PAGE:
16. Justified (Last Year: 9)
Essential Episodes: “Where’s Waldo?”; “Decoy”; “Ghosts”
The fourth season of Justified gets a lot of points from me for how inventively it was structured. Eschewing the now expected seasonal Big Bad for a series of interlinking smaller arcs, it was all the more impressive just how well the thrilling, emotionally fraught final episodes of the season were pulled off, including what could be the series’ finest hour in “Decoy”. But just because the show tried something different doesn’t mean that it was completely successful, as the mystery of Drew Thompson became something of an albatross around the season’s neck; it made the middle of the season too murky and convoluted and once the real Drew became apparent, it made everything leading up to the reveal feel somewhat perfunctory. This being Justified, though, the strengths (intelligently written dialogue, soulful performances, strong set of supporting characters) more than outweighed that weakness, which didn’t turn out to be as much of a weakness after all as the show flourished once it revealed who Drew Thompson was and allowed all hell to break loose up in Harlan.
15. Bob’s Burgers (Last Year: 10)
Essential Episodes: “Mother Daughter Razor Laser”; “Fort Night”; “Christmas in the Car”
Bob’s Burgers continued its run of greatness during 2013, a run that began as early as season one’s “Art Crawl” and has only grown more consistent and heartfelt with each passing season. The animated comedy features one of the most loving, realistic families on television, a clan bonded through their eccentricity and who never belittle one another due to a personality quirk or moment of strangeness. This most readily translates into strong holiday installments, the show’s boundless energy fitting well alongside the anxious times that every family goes through yearly, including the most recent Halloween (claustrophic “Fort Night”) and Christmas (silly and sentimental “Christmas in the Car”). As musically inclined as it is touching and tender, Bob’s Burgers hit very few bum notes during this year, managing to produce an admirable amount of episodes that gamely paired its cast in different combinations, explored common family issues through its distinctly absurd lens, and celebrated individuality with a smile and a song.
14. The Neighbors
Essential Episodes: “Dream Weavers”; “Sing Like a Larry Bird”; “The One with Interspecies F-R-I-E-N-D-S”
When The Neighbors debuted in the fall of 2011, it (undeservedly) became the whipping boy for television critics, who savagely ripped the show apart for its premise (a family unknowingly moves into a suburban community populated by aliens) and both the tone and content of its humor. However, the harmless comedy, which features fearless performances from Toks Olagundoye and Simon Templeman, steadily improved throughout the fall and once 2013 hit, it began to show promise of being a prime example of critical groupthink and the value of second and third opinions in television journalism. More comfortable dispensing pop culture bon mots and dancing in the corner by itself than with typical sitcom heart/lessons, the show has again morphed during season two and dropped much of the alien-human dynamic in favor of a simple story about two very different families trying to raise their children and make it in a world that they don’t always understand.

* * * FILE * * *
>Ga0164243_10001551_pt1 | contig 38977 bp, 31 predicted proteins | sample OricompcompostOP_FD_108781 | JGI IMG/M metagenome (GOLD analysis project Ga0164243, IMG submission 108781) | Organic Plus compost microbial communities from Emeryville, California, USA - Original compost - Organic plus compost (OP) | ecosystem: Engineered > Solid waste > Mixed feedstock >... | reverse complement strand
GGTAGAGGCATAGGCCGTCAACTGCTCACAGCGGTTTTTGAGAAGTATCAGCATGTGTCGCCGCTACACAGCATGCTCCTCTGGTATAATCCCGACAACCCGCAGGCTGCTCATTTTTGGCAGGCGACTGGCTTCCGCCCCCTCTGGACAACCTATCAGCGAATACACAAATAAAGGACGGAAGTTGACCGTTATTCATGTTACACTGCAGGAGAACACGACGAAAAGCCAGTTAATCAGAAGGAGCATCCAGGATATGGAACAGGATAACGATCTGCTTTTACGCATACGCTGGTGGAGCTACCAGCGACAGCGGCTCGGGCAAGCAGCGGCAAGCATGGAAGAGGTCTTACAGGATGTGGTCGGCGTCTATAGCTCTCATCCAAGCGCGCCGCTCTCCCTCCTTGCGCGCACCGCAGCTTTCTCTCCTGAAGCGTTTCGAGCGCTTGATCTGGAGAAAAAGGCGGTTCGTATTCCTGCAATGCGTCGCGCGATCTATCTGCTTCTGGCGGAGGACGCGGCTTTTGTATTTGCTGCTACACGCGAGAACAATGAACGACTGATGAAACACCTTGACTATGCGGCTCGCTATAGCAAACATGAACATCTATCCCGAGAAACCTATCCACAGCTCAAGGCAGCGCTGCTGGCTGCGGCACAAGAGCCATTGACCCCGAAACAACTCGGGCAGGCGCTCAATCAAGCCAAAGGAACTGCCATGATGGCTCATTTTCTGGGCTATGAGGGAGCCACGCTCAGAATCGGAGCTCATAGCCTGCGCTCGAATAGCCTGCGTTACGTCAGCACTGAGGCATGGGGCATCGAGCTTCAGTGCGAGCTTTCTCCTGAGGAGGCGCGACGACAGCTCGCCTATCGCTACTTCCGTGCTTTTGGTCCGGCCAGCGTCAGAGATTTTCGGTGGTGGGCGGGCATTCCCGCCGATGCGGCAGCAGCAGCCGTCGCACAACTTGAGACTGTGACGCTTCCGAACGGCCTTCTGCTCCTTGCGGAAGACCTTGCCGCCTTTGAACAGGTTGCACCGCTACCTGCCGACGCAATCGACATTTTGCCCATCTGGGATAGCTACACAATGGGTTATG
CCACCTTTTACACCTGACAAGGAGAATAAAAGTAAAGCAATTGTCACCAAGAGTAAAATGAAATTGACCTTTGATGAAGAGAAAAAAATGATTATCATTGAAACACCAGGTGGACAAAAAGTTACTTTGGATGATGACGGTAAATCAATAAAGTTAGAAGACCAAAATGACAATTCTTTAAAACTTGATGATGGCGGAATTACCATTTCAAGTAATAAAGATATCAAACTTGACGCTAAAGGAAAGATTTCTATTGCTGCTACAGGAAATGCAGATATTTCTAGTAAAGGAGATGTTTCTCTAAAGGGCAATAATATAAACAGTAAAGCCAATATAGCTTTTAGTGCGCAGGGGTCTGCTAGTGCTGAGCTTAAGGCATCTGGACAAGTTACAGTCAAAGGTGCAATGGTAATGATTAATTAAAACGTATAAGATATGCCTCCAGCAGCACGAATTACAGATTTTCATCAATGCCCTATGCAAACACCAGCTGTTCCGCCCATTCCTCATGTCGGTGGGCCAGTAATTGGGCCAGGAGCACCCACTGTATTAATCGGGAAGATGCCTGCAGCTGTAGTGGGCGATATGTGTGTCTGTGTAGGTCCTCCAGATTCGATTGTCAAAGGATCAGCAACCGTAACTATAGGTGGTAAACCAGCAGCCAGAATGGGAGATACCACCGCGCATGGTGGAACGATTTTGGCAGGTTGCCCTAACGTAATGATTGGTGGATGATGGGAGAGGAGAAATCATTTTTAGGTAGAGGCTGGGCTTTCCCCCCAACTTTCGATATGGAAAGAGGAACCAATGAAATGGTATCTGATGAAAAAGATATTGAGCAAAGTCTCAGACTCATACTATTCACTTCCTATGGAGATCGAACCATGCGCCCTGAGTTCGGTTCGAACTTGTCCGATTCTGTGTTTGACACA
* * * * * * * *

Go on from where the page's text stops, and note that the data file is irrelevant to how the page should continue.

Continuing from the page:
13. The Borgias (Last Year: 5)
Essential Episodes: “Siblings”; “The Banquet of Chestnuts”; “The Gunpowder Plot”
What hurt The Borgias the most in the rankings this season was the fact that the sudden cancellation turned what was a tremendous season finale into an unsatisfying series finale that painted the entire season in a slightly more negative light than would have been otherwise. Taken on its own, though, season three of the Showtime historical drama was rather strong, as the conflict between Cesare and Alexander came to the surface in a major way, Catherina Sforza reared her ugly head once again, and a consummation of feelings long in the making made much of the emotional ground the show treaded complex and compelling. Without Juan around, the dynamic of the Italian crime family was decidedly different but not in a bad way, as Lucrezia took charge of her quest for independence and Cesare would no longer sit idly by and allow his father to forbid him from the battlefield, and said lack of familial unity, especially in the closing moments of the series finale, was an unnerving way to say goodbye to the papacy once and for all.
12. Shameless (Last Year: 11)
Essential Episodes: “A Long Way from Home”; “Order Room Service”; “Survival of the Fittest”
The biggest weakness of Shameless will always be Frank Gallagher. Despite William H. Macy’s performance, the character has long felt incongruous with the rest of the show, a buffoon-ish cartoon thrown amid a grounded family drama with the sole purpose of shaking things up, which makes the improvements that the show made to how they deployed him all the more impressive. While Ian, Lip, and Debbie all struggled with who they wanted to be and what they wanted to do, and Fiona bounced around between jobs and guys, Frank was gaining something resembling self-awareness about the impact his actions had on his children and how he cannot go on living life the way he has been and expect to be around to watch them finish growing up. There was still an aura of outrageousness around Frank during season four, but it was more measured that it had been before and the character finally felt like it belonged in the same universe as the rest of the show.
11. Masters of Sex
Essential Episodes: “Pilot”; “Catherine”; “Brave New World”
Known for its more brazen sexual content, Showtime went a different direction this year with Masters of Sex, a bio-drama about the beginnings of the sexual revolution as led by researchers William Masters and Virginia Johnson. The series took a clinical look at the process of sex, the two examining the act with questions of “why?” and “how?,” while proving itself to be a lyrical ode to attachment and intimacy within both platonic and romantic relationships. Not only was sex itself examined, but the impact of sexual experience was also looked at, both in a positive (a deepening of two people’s connection, a long-awaited pregnancy) and negative (affairs, disease, destroyed reputations, guilt) way; the show takes place during a time of immense sexual repression and with subtle, evocative performances from Michael Sheen, Lizzy Caplan, and especially Allison Janney, whose heartbreaking work as a woman who discovers her husband of 30 years is gay is the stuff Emmys are made of, allowed itself to be honest, raw, and telling about a subject that many even today dare not speak of.